What we can see from this definition of intelligence is a focusing of the priorities of the intelligence community on the “greater national agenda of stability, security and development’’. In determining the priorities of a new intelligence architecture, this should be one of the key areas of debate: should the national intelligence structures award attention and priority to issues pertaining to security only (narrowly defined security), or is there a role for the intelligence community to play in achieving the laudable goals of development and stability?

One could probably argue that an official National Security Strategy (NSS) would assist greatly when determining intelligence priorities. For instance, the High-Level Panel recommended “the urgent development of an NSS as an overriding basis for redefining and refining the concepts, values, policies, practices and architecture involved in South Africa’s approach to security. Such a strategy should be widely consulted with the public and Parliament before formal approval.’’

This seems to be a sound proposal, although it has received little attention from the government, including from the security cluster of ministers.

So, what are the practical requirements for achieving a fit-for-purpose “vision”?

Modern organisations that outperform their peers are almost without exception under the leadership of extraordinary people. The top echelon of a fit-for-purpose intelligence service will, at a minimum, be required to grasp the challenges that characterise the modern world. Their qualifications will contribute to such awareness, and political links or “cadre deployment” should not come into play.

Although consisting of strong individuals, the leadership group will be team players with the ability to get along with colleagues in other departments, as well as with the chiefs of other international intelligence services. Some experience in the private sector will be a plus factor, as would a more-than-basic understanding of information technology trends, project management and financial planning, as well as financial oversight/control.

As far as employees are concerned, preference should be given to people with a solid academic background, including education, journalism, international relations, the economy and information technology. Multilingual skills will be equally important, with specific reference to indigenous languages, as well as the languages used in countries relevant in terms of the intelligence priorities.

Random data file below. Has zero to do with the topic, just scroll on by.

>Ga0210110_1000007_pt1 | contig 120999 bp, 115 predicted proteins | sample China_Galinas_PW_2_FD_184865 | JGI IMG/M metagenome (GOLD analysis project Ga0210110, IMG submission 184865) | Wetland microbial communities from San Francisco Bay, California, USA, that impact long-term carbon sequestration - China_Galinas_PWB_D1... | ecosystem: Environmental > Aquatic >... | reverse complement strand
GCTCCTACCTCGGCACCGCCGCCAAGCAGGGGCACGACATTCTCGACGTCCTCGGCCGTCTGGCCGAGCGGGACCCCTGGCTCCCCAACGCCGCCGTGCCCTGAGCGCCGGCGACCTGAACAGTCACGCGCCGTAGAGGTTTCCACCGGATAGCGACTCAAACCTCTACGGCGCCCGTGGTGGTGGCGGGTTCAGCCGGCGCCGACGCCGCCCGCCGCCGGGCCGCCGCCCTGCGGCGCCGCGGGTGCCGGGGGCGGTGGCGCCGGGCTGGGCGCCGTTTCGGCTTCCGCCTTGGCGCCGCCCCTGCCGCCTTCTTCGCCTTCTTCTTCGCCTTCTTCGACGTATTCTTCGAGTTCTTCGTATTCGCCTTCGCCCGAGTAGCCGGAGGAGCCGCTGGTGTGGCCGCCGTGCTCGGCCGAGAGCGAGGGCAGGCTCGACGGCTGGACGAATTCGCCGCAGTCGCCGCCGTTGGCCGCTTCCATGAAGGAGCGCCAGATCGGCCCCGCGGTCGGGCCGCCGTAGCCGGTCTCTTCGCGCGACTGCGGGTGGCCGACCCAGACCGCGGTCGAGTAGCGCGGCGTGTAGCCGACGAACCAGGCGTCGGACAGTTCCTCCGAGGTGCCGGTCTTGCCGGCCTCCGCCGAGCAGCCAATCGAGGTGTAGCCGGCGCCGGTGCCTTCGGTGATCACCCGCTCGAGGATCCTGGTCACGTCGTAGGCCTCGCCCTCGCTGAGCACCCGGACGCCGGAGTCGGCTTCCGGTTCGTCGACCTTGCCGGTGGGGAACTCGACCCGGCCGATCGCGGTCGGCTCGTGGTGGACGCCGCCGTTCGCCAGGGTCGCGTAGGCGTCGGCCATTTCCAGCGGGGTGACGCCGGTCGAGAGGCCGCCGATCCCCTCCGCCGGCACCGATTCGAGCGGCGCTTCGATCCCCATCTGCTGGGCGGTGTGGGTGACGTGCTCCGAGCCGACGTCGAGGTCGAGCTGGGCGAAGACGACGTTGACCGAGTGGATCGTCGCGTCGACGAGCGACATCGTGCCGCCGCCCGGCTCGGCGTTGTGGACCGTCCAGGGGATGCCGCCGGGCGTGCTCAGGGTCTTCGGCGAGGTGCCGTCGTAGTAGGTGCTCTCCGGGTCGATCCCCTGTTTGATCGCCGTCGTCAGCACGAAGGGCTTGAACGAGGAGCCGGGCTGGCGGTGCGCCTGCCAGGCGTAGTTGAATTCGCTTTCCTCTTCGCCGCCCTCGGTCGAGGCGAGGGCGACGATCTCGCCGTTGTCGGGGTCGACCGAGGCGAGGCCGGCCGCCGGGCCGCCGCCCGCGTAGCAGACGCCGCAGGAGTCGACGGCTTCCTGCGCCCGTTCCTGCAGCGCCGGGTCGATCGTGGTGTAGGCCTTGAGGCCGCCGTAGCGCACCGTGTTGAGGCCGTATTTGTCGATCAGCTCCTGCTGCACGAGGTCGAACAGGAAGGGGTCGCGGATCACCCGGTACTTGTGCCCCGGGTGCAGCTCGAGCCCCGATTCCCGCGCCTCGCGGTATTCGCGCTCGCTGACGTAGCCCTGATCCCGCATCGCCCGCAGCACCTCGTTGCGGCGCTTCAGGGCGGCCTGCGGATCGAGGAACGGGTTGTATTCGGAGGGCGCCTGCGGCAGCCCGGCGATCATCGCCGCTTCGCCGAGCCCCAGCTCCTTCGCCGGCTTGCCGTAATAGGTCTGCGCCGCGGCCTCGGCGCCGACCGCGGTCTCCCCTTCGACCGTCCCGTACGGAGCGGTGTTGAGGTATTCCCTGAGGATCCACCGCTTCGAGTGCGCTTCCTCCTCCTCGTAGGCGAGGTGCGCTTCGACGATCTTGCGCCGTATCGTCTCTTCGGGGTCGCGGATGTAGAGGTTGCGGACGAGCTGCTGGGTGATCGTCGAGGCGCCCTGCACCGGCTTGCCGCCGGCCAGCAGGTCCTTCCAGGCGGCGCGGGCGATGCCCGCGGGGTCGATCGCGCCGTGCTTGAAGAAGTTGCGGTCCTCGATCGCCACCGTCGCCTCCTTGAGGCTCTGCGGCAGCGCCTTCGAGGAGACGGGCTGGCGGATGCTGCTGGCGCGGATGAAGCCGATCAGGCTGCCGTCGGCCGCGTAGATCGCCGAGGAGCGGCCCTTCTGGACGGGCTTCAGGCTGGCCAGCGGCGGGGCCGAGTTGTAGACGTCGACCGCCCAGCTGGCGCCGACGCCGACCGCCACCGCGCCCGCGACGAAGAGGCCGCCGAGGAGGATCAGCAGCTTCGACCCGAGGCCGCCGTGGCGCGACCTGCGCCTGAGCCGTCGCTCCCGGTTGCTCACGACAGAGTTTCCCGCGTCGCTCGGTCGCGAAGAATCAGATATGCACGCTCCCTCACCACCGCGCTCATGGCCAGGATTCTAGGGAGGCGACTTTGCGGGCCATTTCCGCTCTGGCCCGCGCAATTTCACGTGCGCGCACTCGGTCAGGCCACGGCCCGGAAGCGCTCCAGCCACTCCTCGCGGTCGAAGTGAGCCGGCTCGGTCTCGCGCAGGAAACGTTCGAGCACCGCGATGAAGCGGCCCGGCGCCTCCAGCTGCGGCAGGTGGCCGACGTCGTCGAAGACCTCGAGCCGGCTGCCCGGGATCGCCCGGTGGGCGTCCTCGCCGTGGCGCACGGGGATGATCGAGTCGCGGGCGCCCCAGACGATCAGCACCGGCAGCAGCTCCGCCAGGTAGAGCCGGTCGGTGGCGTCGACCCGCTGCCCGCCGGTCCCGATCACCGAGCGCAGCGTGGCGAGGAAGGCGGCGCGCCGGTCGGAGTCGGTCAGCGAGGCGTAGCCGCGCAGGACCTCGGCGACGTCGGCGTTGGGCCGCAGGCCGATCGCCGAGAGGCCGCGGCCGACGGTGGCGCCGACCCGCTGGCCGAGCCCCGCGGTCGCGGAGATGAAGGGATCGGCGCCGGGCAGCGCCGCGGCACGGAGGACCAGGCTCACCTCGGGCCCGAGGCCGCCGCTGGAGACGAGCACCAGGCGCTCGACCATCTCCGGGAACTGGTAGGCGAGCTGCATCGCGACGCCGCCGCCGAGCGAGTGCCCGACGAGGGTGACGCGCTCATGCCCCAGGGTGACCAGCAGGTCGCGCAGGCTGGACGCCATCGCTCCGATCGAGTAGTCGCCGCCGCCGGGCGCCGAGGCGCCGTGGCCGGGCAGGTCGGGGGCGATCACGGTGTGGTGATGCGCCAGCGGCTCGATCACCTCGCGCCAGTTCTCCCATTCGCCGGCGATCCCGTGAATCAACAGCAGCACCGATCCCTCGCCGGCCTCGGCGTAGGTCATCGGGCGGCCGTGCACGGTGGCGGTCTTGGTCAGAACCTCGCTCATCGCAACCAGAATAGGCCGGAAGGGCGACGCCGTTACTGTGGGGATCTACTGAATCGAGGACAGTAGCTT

However, in-house training is often more important than academic background. This should not only include tradecraft and analytical techniques, but also project management, including financial planning and control, interpersonal skills and information technology. More senior personnel should be exposed to cross-departmental training, for instance attending Dirco’s cadet courses and the SANDF’s senior officer training (this might be problematic for undercover operatives, but there are ways to circumvent such challenges). Where appropriate, foreign intelligence services should be used to assist with training, even within their countries.

The purposes of intelligence in a democratic South Africa are outlined in the White Paper on Intelligence: to provide policymakers with timeous, critical and sometimes unique information to warn them of potential risks and dangers; and to identify opportunities in the international environment through assessing real or potential competitors’ intentions and capabilities. This competition may involve the political, military, technological, scientific and economic spheres — particularly the field of trade — and to assist good governance, through providing honest, critical intelligence that highlights the weaknesses and errors of government.

The shortcomings of the white paper aside, these guidelines are still useful. We will concede that certain intelligence tasks require a strong covert or secrecy element, including the targeted interception of communication, for instance, counter-terrorism, organised crime and counter-espionage (with both the state and private commercial activity as potential targets for foreign intelligence services or even public and private companies). However, our preference is for intelligence to become a useful contributor to national decision-making because of the following:

  • The all- or multi-source nature of the information used;
  • The quality of analysis that goes into the final product; and
  • The unique, future-oriented nature of the process and the end-product that reaches the client in a timely manner.